As a development economist, the biggest puzzle I face is “why don’t all countries in the world get to high A?”
I’ll explain what I mean.
Economists often characterize the total labor productivity of an economy (output per work hour) with an equation that describes output as a product of the “capitals” that are deployed (both physical capital like buildings, trucks, lathes, generators and human capital like knowledge, skills, abilities that people have) and then that function of capitals is multiplied by A, which is “total factor productivity” to express how effective/efficient those capitals are in producing output.
One easy way to think about the process of poorer countries getting more productive is that A represents codifiable technical knowledge—like how to build an internal combustion engine or how to design a factory to produce cotton textiles—and this technical knowledge is a “public good” that is non-rival and non-excludable. In this model A diffuses from high-A places to places that are initially low-A. This simple set-up produces an optimistic story: A (technical knowledge) converges across places, raises the productivity (and hence returns) to factors in poor places, and therefore people invest in factors (using domestic and foreign savings) and, over time, at a pace determined by the feasible pace of accumulating factors, poor countries become rich.
But by about the year 2000 it was clear this happy story of convergence mostly was not happening. Per capita incomes between rich countries and most poor countries did not converge (in the table below there was substantially higher growth in per capita incomes in developing regions than in the richer industrial countries only in East Asia and China). Moreover, what is really striking is that the lack of convergence is mostly not due to the inability of countries to mobilize savings and make investments in physical and human capital, but rather because A itself was diverging, or at least failing to converge. Table 1 is adopted from standard calculations of the decomposition of economic growth into factor accumulation and A (TFP) of Barry Bosworth and Susan Collins (2003, Table 1). None of the five regions (excluding China) had higher rates of TFP growth than the industrial countries. Moreover, Gordon (2016) claims USA TFP was 1.9 percent per annum in the fifty year period from 1920 to 1970 (in which it was already the leading economy) and none of the developing country regions achieved even half of that in the forty years 1960 to 2000. Comin and Mesteiri (2018) confirm that “intensity of use” of known technologies “accounts for the divergence during the twentieth century.
It is worth uncovering why this lack of convergence of A was so weird and why it set development economics off in completely different directions (and how that ended up with ideas like charter cities and special economic zones).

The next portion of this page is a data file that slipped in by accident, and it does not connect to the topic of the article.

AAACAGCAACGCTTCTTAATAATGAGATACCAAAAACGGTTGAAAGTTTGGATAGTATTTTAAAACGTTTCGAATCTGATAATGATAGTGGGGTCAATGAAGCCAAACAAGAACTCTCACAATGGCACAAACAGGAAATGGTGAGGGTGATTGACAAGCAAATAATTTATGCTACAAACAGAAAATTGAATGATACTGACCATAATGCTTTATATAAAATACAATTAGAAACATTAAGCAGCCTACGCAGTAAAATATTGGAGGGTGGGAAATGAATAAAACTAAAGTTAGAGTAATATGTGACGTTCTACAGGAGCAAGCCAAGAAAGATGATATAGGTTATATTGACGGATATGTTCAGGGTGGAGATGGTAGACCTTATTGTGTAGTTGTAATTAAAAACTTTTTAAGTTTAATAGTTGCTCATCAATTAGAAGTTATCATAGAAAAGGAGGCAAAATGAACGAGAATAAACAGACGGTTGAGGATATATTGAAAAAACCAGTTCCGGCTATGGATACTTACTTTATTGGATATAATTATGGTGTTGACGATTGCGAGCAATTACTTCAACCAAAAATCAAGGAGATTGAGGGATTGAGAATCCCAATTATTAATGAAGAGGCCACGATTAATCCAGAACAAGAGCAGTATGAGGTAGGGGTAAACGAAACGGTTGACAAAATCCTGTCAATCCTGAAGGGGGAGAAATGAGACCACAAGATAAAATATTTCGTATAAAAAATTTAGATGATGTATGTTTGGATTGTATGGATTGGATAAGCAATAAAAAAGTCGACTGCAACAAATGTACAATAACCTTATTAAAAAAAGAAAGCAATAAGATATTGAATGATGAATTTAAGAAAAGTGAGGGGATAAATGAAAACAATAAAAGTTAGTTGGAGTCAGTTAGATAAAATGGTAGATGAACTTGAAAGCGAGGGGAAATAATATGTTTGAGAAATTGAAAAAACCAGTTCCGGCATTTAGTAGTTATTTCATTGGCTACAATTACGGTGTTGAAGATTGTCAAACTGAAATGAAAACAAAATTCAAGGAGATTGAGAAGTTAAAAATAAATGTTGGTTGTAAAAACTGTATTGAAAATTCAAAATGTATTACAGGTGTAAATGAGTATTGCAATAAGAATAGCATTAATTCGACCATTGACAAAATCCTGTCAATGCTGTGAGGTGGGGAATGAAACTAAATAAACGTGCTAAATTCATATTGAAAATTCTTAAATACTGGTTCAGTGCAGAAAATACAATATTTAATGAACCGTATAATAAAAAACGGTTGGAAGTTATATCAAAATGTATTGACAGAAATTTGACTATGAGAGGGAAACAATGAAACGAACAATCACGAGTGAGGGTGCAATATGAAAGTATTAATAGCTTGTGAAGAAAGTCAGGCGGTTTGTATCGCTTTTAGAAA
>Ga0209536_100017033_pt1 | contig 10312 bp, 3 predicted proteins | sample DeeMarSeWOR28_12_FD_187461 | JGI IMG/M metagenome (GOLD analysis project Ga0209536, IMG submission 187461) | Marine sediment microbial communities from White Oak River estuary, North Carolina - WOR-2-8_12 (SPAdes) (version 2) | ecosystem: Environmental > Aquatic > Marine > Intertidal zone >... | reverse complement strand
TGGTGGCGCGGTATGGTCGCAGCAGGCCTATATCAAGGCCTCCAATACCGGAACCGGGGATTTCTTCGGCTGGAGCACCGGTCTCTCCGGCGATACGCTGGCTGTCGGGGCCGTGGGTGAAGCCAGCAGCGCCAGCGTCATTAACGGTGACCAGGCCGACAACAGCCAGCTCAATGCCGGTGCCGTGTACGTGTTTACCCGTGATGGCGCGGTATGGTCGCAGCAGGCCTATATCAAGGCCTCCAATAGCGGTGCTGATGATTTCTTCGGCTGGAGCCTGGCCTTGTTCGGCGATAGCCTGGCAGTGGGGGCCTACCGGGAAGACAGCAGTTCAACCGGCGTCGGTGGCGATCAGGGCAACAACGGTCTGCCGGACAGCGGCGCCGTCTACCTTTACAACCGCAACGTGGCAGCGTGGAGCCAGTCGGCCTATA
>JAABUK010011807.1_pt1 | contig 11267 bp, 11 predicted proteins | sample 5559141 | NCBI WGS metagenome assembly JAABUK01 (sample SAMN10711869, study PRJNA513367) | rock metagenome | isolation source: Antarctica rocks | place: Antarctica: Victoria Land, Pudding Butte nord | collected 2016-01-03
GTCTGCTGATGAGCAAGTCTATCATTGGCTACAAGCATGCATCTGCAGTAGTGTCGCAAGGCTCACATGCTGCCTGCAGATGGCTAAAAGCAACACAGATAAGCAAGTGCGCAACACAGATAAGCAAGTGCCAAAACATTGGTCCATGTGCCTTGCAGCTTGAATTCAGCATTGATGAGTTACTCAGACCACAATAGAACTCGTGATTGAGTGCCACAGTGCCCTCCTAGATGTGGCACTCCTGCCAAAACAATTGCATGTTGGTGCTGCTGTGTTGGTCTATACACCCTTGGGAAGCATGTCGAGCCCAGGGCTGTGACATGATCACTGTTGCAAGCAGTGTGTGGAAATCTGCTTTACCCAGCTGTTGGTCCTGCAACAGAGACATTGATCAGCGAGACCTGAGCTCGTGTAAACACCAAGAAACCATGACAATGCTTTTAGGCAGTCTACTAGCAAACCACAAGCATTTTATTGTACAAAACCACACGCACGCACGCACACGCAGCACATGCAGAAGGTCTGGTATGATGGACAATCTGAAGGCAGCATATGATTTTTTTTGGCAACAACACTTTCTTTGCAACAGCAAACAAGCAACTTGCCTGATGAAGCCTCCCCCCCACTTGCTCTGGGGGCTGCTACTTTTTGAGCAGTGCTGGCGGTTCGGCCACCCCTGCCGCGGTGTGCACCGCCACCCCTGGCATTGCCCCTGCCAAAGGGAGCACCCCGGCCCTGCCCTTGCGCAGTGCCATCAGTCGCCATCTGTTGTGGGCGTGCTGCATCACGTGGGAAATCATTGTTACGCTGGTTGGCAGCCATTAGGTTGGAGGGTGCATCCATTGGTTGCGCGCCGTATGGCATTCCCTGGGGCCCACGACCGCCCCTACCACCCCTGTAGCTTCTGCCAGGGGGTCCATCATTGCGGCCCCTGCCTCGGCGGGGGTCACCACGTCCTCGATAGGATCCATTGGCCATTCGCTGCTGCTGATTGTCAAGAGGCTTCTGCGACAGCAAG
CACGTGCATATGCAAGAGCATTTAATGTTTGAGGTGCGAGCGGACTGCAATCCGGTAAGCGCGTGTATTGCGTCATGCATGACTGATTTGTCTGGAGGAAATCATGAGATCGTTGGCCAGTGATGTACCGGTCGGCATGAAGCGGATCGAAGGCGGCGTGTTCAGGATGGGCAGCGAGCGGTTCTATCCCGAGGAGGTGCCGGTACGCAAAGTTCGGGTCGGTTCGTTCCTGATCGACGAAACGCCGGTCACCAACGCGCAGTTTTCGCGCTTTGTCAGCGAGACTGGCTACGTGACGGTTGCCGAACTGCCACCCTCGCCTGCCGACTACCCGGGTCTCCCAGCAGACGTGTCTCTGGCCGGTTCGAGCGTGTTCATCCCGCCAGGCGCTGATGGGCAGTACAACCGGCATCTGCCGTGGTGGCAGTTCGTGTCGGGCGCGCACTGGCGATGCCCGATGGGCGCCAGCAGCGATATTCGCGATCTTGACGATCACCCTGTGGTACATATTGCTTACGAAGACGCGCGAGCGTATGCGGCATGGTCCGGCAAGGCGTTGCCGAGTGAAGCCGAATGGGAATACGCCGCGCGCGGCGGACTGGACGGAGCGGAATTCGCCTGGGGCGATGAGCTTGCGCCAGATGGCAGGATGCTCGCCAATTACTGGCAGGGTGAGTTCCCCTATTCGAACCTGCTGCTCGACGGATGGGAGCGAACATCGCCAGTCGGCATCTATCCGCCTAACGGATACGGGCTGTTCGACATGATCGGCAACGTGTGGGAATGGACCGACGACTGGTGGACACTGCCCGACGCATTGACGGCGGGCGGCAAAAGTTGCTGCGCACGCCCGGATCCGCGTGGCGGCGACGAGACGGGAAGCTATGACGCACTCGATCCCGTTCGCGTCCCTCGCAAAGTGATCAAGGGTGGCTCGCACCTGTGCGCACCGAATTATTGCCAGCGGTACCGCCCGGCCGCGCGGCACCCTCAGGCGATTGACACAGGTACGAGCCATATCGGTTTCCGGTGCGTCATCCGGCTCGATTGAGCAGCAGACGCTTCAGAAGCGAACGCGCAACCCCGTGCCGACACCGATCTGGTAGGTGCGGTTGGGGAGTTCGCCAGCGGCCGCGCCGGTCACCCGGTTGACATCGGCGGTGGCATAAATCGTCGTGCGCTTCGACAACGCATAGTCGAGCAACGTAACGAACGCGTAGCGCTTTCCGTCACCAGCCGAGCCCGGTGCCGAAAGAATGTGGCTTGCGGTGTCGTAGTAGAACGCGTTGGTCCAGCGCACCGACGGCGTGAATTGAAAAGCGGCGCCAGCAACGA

When development economics was becoming a field in the 1950s and 1960s it seemed obvious that (a) a large part of sustained economic growth since 1870 in the leading countries was “technical progress” in the sense of the expanded science and technology based knowledge embedded in new organizational practices and therefore (b) there were “advantages to backwardness” as it just had to be easier to adopt known ideas and practices than develop new ones from scratch, which Gordon (2016) argues is true. The rapid progress of Russia and Japan based on aggressively acquiring known technologies appeared to vindicate this view.
The acceptance of the finding that it was not primarily differences in factor accumulation that drove growth rates, and that A did not diffuse in ways that led to convergence, led to a series of papers and works that claimed “institutions rule.” Rodrik, Subramanian, and Trebbi (2004) actually used that title, but this was the rough implication of papers by many major economists around this period: Easterly and Levine (2002), Hall and Jones (1999), Acemoglu, Johnson and Robinson (2001), and of course Douglas North. The problematic nature of the “institutions rule” viewpoint was that none of these works tended to specify a model of the evolution of “institutions” and, as opposed to the optimism that A as knowledge would “naturally” diffuse across countries, there was a pretty decided pessimism that “institutions” were something that could and did remain the same over very long periods. It was easy to believe that since “institutions” were (or were sustained by) “norms” that there could exist low-level equilibrium traps—situations in which potential positive shocks or reform efforts would not be enough to escape the existing counter-productive norms.